Madame Tussaud: A Novel of the French Revolution
Over 200 years ago, the residents of Paris spent 12 hard-earned sous to walk through a little wax museum on the Boulevard du Temple, in order to be titillated by the well-molded figure of the courtesan, Madame du Barry. Remind yourself of that the next time you slip sheepishly into Madame Tussaud’s to get a peek at the new Lady Gaga.
That same Parisian museum—a prototype of the famous wax museums that now pepper the world—was the apprentice-shop of the future Madame Tussaud, who is brought to life in this well-crafted, fast-paced novel by the talented Michelle Moran.
It is said that on his deathbed, King Louis XV of France muttered the prophetic statement: “après moi, le deluge,” after which the flood did indeed come. Less than 15 years after his death, the Bastille fell, and the bloody deluge of the Revolution swept away his grandson, the king, as well as a good portion of the French population.
Madame Tussaud proves to be the perfect dry little island upon which to chronicle the chaos of those years. Her three brothers were Swiss Guards, a private army that protected the king. As a waxworks tutor to the king’s sister, Marie was an eyewitness in Versailles as news of political uprisings filtered to the baffled and indecisive monarch. And as the niece of a wily Swiss immigrant who held weekly political gatherings, Marie broke bread with Camille Desmoulins, his future wife Lucile, the tattered and dirty Marat, and the well-kept but frighteningly paranoid Robespierre.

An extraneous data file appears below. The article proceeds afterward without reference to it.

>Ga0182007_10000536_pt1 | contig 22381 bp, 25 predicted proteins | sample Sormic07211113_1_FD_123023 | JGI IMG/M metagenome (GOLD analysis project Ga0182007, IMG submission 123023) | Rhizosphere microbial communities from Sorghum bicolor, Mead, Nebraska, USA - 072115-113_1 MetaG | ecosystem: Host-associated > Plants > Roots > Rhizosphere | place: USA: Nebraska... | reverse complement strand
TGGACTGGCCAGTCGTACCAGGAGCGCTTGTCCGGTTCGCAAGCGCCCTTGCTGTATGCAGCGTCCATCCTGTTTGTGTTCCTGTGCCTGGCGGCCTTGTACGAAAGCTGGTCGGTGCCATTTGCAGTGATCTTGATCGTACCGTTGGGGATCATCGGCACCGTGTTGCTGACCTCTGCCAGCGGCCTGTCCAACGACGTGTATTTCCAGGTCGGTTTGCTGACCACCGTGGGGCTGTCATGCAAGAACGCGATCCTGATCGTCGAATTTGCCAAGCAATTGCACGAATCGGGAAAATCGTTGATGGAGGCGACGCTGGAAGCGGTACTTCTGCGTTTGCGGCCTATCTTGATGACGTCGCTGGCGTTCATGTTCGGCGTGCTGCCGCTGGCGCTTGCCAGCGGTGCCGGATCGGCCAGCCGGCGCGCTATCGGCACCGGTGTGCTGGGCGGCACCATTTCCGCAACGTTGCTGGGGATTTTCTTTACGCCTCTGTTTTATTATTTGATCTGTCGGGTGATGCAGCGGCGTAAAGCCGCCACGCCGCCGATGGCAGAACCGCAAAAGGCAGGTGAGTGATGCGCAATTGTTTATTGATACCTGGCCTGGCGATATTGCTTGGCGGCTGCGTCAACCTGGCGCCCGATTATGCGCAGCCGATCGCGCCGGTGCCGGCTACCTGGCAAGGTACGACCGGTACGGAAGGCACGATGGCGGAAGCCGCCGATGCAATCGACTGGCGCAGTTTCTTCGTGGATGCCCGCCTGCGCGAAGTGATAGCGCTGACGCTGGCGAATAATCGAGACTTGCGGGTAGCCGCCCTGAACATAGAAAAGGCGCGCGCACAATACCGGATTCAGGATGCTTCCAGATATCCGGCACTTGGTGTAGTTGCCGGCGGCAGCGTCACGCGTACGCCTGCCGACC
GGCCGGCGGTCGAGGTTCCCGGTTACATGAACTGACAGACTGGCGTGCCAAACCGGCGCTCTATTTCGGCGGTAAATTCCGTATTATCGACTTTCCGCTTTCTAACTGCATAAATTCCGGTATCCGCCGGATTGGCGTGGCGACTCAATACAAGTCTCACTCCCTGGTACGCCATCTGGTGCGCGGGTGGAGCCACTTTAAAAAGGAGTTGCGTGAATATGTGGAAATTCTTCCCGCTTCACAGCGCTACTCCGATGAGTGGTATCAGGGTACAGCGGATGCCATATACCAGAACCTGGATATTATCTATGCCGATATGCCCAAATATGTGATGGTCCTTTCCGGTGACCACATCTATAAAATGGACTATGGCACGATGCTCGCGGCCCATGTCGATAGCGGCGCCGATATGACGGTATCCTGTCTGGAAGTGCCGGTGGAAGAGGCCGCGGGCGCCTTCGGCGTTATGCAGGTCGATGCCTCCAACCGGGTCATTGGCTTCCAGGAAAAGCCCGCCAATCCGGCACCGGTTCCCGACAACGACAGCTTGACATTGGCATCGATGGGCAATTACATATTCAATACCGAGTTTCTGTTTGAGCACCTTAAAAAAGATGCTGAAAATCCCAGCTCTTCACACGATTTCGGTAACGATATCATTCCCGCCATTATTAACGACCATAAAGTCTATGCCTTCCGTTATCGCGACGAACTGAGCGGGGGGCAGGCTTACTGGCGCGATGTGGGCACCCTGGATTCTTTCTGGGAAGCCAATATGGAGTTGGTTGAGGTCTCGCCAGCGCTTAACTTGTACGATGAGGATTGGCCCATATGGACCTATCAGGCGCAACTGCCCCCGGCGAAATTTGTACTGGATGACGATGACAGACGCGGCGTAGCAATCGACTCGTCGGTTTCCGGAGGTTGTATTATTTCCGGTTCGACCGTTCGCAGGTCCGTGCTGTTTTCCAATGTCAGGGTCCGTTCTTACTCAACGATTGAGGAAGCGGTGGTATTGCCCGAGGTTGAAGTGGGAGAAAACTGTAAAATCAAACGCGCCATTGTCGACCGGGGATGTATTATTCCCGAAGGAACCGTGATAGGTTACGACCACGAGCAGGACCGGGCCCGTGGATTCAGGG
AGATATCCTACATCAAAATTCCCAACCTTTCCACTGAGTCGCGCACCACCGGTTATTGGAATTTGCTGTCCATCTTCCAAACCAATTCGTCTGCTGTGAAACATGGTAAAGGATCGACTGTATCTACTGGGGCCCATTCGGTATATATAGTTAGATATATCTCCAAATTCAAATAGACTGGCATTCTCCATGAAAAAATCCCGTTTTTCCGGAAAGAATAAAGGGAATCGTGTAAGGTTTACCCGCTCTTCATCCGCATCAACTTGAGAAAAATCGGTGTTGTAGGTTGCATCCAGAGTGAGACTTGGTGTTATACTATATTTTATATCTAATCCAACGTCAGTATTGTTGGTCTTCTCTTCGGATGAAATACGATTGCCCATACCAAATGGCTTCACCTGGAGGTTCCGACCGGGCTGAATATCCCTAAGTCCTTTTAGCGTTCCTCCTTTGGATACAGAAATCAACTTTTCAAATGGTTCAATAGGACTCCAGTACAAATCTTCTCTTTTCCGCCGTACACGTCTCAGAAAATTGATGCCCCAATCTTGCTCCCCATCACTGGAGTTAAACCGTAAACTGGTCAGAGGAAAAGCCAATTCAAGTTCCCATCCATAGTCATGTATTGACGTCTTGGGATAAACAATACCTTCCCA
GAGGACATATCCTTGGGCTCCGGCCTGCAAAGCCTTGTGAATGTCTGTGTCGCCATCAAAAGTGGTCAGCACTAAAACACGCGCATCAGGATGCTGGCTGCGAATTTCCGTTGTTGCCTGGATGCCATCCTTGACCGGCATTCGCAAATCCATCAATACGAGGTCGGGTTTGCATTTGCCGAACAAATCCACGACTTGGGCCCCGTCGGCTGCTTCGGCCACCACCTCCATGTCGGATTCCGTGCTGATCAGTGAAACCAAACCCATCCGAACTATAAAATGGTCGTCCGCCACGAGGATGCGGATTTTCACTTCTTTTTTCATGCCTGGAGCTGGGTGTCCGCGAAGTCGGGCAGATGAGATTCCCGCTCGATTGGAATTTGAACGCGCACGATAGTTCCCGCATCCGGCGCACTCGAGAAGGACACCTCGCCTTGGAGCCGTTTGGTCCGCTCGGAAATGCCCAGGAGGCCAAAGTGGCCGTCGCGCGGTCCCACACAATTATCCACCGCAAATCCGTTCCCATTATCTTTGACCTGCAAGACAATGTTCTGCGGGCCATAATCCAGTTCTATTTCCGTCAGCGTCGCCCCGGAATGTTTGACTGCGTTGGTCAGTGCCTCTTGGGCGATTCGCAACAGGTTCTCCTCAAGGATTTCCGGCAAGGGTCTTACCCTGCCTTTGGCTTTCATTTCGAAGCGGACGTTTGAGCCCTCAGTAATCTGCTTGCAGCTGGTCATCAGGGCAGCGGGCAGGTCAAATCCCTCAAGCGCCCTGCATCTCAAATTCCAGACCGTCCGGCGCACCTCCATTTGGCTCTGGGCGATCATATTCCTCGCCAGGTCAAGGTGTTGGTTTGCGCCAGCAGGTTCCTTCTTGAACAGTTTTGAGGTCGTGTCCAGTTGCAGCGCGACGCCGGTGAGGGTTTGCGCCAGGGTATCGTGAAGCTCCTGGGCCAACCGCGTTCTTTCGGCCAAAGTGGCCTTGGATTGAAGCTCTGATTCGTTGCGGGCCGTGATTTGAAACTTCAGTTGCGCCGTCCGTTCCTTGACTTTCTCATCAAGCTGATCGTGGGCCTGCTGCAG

As the Revolution begins, poor little Marie finds herself dancing delicately among the demands of these shifting powers. Marie was sympathetic to the royal family, who are here portrayed with far more kindness than the idealistic young writers, poets and lawyers who yearned for liberté, egalité, fraternité. But the exigencies of making a living in a starving Paris, the compulsion of her own ambition, and the necessity of showing overt patriotism in order to avoid Robespierre’s paranoid eye—all require Marie to subsume her own opinions as she changes the focus of her museum from tableauxs of Versailles to a showcase of the glories of the Revolution.
In the process, this fabulous novel becomes a narrative history of a savage, savage uprising: a Revolution in which Marie becomes, in the end, the unwilling go-to gal for the fabrication of wax death masks—for patriotic display—of the severed heads of guillotined luminaries.
It is this tremendous transition from a young, ambitious Marie yearning to join the famous French Academy, to a frightened—but secretly defiant—tool of a tyrant that forms the strong spine of this novel. Michelle Moran has done what few novelists have been successfully able to accomplish, and that is to depict the full range of the swift political changes that occurred in the few years from the fall of the Bastille to the beheading of the king. In her hands, the crazed tumbling of icons makes sense when woven so securely in the frame of the chillingly despotic personalities involved.
Madame Tussaud promises to be a breakout book for this talented writer—a novel that is both a gripping fictionalized biography of a intriguing woman and a well-paced, illuminating chronicle of the French Revolution.